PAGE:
How the Food Industry Can Solve Our Childhood Obesity Crisis

At the Partnership for a Healthier America Summit, speakers argued that fighting obesity can be good for consumers and the bottom line

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I was recently invited to participate in the inaugural Partnership for a Healthier America (PHA) Summit, titled "Building a Healthier Future." I admit to being skeptical that this convocation would be any different from previous non-profit events on obesity, which have typically chastised the food industry as the cause of and continuing nemesis to solving the nation's childhood obesity crisis.

I was wrong.

This wasn't another food industry bash session. Instead, the focus was on embracing industry as part of the solution. Absent were the barbs that have typified many of these events. There was no name-calling; no attacks on sugary beverages; no vilifying of marketing practices. Music to my ears.

Honorary vice chairmen former Senate Majority leader Bill Frist and Newark Mayor Cory Booker advanced a "carrot, not the stick" approach to goad food corporations to sell more healthy foods. Referring to the recent Hudson Institute study, "Better-for-you Foods: It's Just Good Business" (I serve as a senior fellow with Hudson), they highlighted a Politico opinion piece saying that fighting obesity can be good for both corporate bottom lines and consumers.

This was more than a kumbaya session. The PHA has secured corporate pledges to improve the nutrition of the foods they sell and serve, and to hold companies accountable for their promises. Among the commitments obtained to date include:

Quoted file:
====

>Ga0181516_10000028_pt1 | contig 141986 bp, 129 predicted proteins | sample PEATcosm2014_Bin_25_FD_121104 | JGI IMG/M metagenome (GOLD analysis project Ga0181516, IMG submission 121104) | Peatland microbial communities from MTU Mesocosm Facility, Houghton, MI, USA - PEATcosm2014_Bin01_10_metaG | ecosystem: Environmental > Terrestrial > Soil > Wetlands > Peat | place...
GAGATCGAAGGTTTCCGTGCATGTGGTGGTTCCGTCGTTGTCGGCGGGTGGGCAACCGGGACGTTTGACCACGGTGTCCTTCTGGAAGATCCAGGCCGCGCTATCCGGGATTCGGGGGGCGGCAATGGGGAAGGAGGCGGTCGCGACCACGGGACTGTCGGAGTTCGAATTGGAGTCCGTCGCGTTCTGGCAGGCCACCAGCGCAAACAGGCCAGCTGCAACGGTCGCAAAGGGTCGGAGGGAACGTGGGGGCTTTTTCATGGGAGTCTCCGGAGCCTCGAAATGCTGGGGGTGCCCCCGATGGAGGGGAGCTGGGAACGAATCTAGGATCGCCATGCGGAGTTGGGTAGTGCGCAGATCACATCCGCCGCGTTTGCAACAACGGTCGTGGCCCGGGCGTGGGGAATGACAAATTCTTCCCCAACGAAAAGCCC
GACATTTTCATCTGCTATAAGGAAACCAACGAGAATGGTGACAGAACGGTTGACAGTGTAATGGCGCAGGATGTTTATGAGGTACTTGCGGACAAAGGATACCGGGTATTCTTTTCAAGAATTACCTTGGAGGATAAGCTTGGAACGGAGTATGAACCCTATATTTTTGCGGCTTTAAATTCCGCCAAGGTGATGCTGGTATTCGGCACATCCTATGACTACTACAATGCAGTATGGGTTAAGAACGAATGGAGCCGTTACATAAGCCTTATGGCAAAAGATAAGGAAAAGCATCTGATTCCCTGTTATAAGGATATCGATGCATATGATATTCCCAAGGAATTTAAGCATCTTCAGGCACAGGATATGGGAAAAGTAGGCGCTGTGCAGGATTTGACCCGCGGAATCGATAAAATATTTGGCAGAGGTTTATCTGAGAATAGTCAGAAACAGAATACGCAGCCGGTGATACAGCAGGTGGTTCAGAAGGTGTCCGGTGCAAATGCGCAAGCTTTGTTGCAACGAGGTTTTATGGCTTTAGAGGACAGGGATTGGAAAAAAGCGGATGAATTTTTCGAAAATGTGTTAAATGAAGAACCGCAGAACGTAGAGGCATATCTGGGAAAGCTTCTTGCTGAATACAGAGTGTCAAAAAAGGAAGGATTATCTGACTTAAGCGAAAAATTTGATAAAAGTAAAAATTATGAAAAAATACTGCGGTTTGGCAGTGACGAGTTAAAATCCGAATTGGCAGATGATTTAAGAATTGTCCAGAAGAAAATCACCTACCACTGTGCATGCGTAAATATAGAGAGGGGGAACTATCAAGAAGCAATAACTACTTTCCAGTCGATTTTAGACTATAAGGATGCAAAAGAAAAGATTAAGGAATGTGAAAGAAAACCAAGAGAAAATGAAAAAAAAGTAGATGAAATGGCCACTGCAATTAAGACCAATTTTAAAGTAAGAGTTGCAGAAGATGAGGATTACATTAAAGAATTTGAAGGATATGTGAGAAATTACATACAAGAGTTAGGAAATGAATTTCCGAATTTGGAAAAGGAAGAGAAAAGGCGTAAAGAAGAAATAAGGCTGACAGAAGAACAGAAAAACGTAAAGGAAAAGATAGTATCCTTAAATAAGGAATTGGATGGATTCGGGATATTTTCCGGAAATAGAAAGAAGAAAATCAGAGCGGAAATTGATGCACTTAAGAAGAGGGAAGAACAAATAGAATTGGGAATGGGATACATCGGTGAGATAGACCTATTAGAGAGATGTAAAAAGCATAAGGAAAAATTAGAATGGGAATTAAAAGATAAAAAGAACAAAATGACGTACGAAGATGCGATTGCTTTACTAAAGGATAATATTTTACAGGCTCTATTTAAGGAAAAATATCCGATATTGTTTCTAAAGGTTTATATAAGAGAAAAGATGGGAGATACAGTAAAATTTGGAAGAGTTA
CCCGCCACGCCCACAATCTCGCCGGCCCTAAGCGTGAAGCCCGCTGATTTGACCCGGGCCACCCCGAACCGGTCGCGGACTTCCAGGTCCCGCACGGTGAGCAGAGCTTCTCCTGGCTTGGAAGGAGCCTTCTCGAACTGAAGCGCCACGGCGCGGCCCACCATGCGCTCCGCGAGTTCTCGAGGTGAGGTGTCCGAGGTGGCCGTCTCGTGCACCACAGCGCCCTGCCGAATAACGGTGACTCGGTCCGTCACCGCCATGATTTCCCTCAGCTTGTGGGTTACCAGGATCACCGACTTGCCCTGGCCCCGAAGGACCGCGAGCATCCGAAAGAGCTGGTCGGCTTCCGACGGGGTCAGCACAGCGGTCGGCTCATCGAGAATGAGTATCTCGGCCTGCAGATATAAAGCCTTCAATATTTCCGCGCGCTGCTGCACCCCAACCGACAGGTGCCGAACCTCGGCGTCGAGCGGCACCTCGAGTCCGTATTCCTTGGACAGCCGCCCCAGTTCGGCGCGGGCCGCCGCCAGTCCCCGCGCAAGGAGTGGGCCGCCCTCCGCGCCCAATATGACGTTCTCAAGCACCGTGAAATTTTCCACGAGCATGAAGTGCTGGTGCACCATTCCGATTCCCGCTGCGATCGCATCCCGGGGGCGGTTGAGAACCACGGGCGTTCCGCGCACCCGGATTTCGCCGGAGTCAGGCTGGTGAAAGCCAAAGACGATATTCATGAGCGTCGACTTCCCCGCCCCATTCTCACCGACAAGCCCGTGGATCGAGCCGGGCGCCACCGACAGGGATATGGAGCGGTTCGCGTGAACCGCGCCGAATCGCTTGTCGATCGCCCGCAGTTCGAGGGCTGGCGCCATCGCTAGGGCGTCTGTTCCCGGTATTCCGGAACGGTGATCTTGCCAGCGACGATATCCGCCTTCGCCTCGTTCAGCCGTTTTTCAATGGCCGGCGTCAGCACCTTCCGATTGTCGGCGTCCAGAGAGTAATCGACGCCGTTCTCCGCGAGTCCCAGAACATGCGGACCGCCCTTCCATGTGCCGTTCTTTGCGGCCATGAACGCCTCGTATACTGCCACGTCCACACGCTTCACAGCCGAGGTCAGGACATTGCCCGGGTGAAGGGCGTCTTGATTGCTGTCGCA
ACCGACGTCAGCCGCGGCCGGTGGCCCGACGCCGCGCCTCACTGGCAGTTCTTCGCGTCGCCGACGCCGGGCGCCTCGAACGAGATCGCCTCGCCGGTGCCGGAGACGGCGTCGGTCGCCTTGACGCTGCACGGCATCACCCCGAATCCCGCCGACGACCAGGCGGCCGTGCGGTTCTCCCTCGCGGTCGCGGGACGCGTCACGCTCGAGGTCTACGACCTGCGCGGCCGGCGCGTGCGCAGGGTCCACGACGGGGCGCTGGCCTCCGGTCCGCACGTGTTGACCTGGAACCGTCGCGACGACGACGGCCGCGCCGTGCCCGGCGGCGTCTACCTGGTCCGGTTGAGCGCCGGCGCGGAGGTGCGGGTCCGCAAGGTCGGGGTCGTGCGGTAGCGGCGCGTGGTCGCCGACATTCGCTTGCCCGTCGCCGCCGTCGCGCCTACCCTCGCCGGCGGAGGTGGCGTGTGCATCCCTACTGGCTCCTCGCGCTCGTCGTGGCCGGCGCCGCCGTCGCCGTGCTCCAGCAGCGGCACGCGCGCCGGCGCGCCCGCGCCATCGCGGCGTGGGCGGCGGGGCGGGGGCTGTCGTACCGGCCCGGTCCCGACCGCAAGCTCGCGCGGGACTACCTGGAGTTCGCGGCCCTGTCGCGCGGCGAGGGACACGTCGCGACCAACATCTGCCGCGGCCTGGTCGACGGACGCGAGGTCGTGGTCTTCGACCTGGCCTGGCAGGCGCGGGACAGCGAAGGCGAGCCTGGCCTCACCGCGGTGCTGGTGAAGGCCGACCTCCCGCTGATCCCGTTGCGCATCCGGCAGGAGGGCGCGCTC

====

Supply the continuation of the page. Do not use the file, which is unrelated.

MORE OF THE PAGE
• Walmart will build or expand up to 300 stores in areas lacking access to grocery food, and reduce sodium and added sugars by 25 percent and 10 percent, respectively, by 2015;
  • Darden (parent to Olive Garden and Red Lobster) will reduce calories and sodium by 20 percent in the next 10 years and increase healthy options on their children's menus by automatically including fruits and vegetables as a side and milk as a drink;
  • Hyatt Hotels will also make kid's menus healthier by automatically including fruits and vegetables instead of fries or chips, and by offering free refills on low-fat milk.

These changes are a reflection of the conference's mantra: "Make the healthy choice the easy choice." And the Hudson research confirms that they can also be more profitable choices for industry.

Clearly, the PHA benefits from the support of luminaries and the visibility supplied by the White House. First Lady Michelle Obama, who launched the Let's Move initiative to fight childhood obesity, delivered the closing keynote address to the conference. The effort is also supported by White House chef and food policy advisor Sam Kass, who buys into the notion that industry can be profitable while doing the right thing. "There's no need for blame or finger pointing," he stated. "We all need to do what we can to help the wellness of children."

While this effort is clearly a step in the right direction, several questions remain: Can self-interest groups molt out of their skin and adopt more constructive stances to help solve obesity? Will more companies join with pledges to improve the foods that they sell? Are the promises substantial enough to reverse the nation's childhood obesity epidemic?

Only time will tell, but I am optimistic and believe the conditions are ripe for progress. Perhaps Mayor Booker summed it up best: "Nothing's impossible."

Image: Partnership for a Healthier America.

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Hank Cardello is the author of Stuffed. He is a former executive with Coca-Cola, General Mills, Nabisco, and Cadbury-Schweppes, and now serves as senior fellow and director of the Obesity Solutions Initiative at the Hudson Institute. More

Hank Cardello is the author of Stuffed: An Insider's Look at Who's (Really) Making America Fat. He is a former food industry executive with Coca-Cola, General Mills, Nabisco, and Cadbury-Schweppes, and now serves as senior fellow and director of the Obesity Solutions Initiative at the Hudson Institute.

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